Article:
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POLLUTION AND INCREASING HEALTH CONCERNS
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There is a report that of air pollutants in Karachi, Rawalpindi and Lahore was 6.4 times higher than the WHO guidelines

By Dr. S. M. ALAM
Aug 23 - 29, 2004
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Humans on the earth are making unprecedented changes in global environment. Use of fossil fuels leading to accumulation of greenhouse gasses, particularly carbon dioxide and methane, has great implications on the world climate. Global warming has been recorded since 1850s and is greater at the poles than the equator. Major increases in the frequency of the heat waves with climate change can occur.

Air pollutants have a greater impact during the hot weather. Water scarcity aggravated by water stress due to hot climate seen in Africa and Middle East which causes use of contaminated water and thus water related diseases. Air pollution is the contamination of the atmosphere by gaseous, liquid, or solid wastes or by-product that can endanger human or plant health or can attack material. It also reduce visibility, or produce undesirable odors. The major air pollutants are vehicles plying on the cities road. Motor vehicles have their most deleterious effect on the environment since they are responsible for about 60 per cent of their pollution. It is one of our most serious environmental problems.

Atmospheric air is a mixture of gases and is normally colorless. Odorless and tasteless. Its major constituent gases are nitrogen (78%), and oxygen (21%), with the remaining 1% comprises of Ar, CO2, Ne, He, CH4, Kr, H2, CO, Xe, O3, oxides of S and N and water vapors and particulate matters. Haphazard and indiscriminate release of toxic chemicals in the atmosphere are from industrial and commercial operations, power generation, transportation, automobile exhaust, burning of industrial and municipal wastes, forest, fire, sea sprays, dust, etc. whereas storms have seriously affected the quality of atmospheric air throughout the world. In Pakistan, the industrialized areas of Karachi, Lahore, Faisalabad, Peshawar, Multan, Hyderabad making the spread. Under these circumstances in the severely-affected areas the vegetation have been totally wiped out from the growing areas. There is a report that air pollutants in Karachi, Rawalpindi and Lahore was 6.4 times higher than the World Health Organization (WHO) guidelines and 3.8 times higher than Japanese standards in recent years.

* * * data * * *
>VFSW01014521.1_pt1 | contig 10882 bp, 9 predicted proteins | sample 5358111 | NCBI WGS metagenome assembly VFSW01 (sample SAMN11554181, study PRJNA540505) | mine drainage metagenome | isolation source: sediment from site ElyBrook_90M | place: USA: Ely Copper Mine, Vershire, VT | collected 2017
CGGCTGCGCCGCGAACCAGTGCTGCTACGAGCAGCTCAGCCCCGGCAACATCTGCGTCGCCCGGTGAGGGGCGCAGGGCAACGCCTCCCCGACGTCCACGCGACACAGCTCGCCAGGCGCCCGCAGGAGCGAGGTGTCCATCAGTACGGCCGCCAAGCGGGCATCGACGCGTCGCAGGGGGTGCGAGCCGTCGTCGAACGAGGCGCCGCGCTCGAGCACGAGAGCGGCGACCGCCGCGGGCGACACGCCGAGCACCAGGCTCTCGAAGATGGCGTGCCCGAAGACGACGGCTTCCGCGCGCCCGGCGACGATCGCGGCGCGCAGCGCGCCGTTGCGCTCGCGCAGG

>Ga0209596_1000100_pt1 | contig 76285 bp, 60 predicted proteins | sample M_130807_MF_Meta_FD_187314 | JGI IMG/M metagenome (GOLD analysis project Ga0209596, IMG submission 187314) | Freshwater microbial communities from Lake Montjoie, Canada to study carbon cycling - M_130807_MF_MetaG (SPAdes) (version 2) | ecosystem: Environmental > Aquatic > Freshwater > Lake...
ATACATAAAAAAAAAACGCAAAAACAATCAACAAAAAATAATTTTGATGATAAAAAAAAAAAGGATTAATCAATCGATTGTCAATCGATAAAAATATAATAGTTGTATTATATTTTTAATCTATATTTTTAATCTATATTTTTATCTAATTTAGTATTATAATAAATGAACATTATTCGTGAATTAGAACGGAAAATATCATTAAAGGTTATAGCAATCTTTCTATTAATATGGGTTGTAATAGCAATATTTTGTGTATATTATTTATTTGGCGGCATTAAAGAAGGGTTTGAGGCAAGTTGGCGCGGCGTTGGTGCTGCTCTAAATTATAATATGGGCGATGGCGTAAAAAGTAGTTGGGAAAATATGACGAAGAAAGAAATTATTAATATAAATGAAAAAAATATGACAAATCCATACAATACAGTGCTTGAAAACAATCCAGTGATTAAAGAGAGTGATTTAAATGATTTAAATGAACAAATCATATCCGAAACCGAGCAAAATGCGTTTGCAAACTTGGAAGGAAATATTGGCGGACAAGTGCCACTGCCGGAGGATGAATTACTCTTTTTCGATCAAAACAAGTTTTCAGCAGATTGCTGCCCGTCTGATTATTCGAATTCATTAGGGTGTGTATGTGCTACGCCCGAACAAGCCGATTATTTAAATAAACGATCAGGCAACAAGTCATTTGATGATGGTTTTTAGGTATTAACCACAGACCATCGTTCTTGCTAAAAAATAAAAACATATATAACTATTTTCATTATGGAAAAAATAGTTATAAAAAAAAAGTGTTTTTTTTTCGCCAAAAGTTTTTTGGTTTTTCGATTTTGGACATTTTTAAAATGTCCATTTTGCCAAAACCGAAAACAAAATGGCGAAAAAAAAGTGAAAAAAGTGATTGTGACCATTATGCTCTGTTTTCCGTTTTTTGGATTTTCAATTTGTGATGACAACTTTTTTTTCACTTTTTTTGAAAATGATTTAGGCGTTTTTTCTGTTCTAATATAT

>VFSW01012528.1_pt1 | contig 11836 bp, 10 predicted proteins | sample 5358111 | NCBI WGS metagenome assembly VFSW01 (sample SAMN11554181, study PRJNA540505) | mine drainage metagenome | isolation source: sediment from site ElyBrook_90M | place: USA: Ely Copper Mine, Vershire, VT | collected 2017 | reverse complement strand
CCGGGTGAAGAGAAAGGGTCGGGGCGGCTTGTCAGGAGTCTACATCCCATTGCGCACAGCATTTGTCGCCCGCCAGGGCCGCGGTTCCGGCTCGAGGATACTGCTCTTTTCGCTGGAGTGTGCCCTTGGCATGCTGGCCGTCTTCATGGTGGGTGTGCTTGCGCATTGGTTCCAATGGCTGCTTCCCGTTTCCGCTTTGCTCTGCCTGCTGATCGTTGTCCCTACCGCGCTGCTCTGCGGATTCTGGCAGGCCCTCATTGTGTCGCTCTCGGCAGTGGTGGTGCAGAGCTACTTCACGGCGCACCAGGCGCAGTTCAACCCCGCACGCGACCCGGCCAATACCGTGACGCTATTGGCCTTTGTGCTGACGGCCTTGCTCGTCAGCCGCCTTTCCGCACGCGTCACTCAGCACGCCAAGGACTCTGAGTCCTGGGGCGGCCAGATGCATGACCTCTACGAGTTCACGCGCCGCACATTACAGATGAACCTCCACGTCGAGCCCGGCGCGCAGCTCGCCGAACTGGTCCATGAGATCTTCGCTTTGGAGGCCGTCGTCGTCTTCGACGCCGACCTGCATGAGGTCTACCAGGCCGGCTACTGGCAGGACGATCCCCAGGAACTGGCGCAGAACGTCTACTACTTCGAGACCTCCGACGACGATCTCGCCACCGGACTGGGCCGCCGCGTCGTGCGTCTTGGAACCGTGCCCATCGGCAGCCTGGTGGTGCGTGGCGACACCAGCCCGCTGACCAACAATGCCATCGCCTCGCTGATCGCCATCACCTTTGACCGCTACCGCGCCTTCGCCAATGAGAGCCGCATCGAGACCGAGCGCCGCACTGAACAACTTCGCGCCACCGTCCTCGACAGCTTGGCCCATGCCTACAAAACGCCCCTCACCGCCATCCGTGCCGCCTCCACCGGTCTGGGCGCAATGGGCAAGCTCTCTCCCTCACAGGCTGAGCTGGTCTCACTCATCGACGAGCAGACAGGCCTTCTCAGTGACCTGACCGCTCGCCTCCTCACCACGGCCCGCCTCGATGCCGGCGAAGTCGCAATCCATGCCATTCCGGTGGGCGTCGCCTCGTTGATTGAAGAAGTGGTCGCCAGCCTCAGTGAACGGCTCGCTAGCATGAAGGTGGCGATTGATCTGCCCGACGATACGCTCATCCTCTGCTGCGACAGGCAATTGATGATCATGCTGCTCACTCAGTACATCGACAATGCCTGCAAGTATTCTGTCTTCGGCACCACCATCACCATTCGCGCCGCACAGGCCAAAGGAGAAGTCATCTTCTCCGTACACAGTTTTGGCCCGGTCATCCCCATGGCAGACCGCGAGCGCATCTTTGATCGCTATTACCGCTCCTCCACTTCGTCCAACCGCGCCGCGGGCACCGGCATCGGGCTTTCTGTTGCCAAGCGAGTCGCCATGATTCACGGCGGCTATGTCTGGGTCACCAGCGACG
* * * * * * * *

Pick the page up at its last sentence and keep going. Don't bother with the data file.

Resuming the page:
In addition to industrial pollution, Karachi's atmosphere is affected by motor vehicles plying on the roads. Karachi had a total of 1,177,315 vehicles by the end of 2003. These included 440,063 motorcycles, 534,531 cars and jeeps, 33,003 rickshaws, 39,967 taxis, 18,390 buses and minibuses, 19,431 trucks, 88,500 delivery vans and pick-ups and 34,30 tractors. An average of seven vehicles come on per hour. Ten years ago in 1993, the total of vehicles were 832,885. Within ten years the number of vehicles will jump up to 1,900,000. According to various surveys and assessments 3000 to 4000 persons enter the city every day. The said number of vehicles and entry of persons from other provinces are causing colossal damage to environment and proving to be a serious health hazards. According to a report, the pollution caused by industrial emissions and automobile exhaust can cause asthma. In large cities that have air pollution problems, the number of emergency departments suffering from asthma attacks escalates when air quality is very poor. Carbon monoxide (CO) is produced when fuels such as gasoline are burned. Because it is colourless, tasteless, odourless and non irritating, it can affect the exposed person without any warning. It produces weakness and confusion, depriving the person of the ability to seek safety.

 

 

There are also some indications that noise pollution can increase susceptibility to viral infections and toxic substances. Loud sounds can cause an arousal response in which a series of reactions occur in the body. Adrenalin is released into the blood stream, heart rate, blood pressure and respiration increase, gastro-intestinal motility is inhibited, peripheral blood vessels contract and muscles become tense. In these studies, noise has been related to diseases like headache, fatigue, insomnia irritability, neuroticism. Tension, hypertension, hypotension, cardiac disease, ulcers and colitis.

Combustion of firewood, garbages, coals and fossil fuels generated in the cities result in the serious ejection of oxides of carbon, sulphur and nitrogen, small particulates and organic compounds which affect the overall peaceful environment. All the times of the agricultural practices such as pesticides and herbicides sprays also cause air pollution. Operation of automobiles on the road releases significant quantities of oxides of C, S, N, CH4, Pb. Cd, traces of heavy metals, chlorofluorocarbons (CFCs). Aerosol spray, freon gases, hydrocarbons and toxic aromatic compounds whereas incineration of municipal wastes release acid fumes, particulate matter and reactive and odorous compounds. The toxic substances in the environment constitute a serious threat to human health as these substances can enter the human body through air, water and food in varying amounts in each day throughout a lifetime. Inhalation of air, which is polluted with biological and toxic substances, may produce various disorders such as respiratory and pulmonary diseases, skin and eye diseases, allergy and infertility.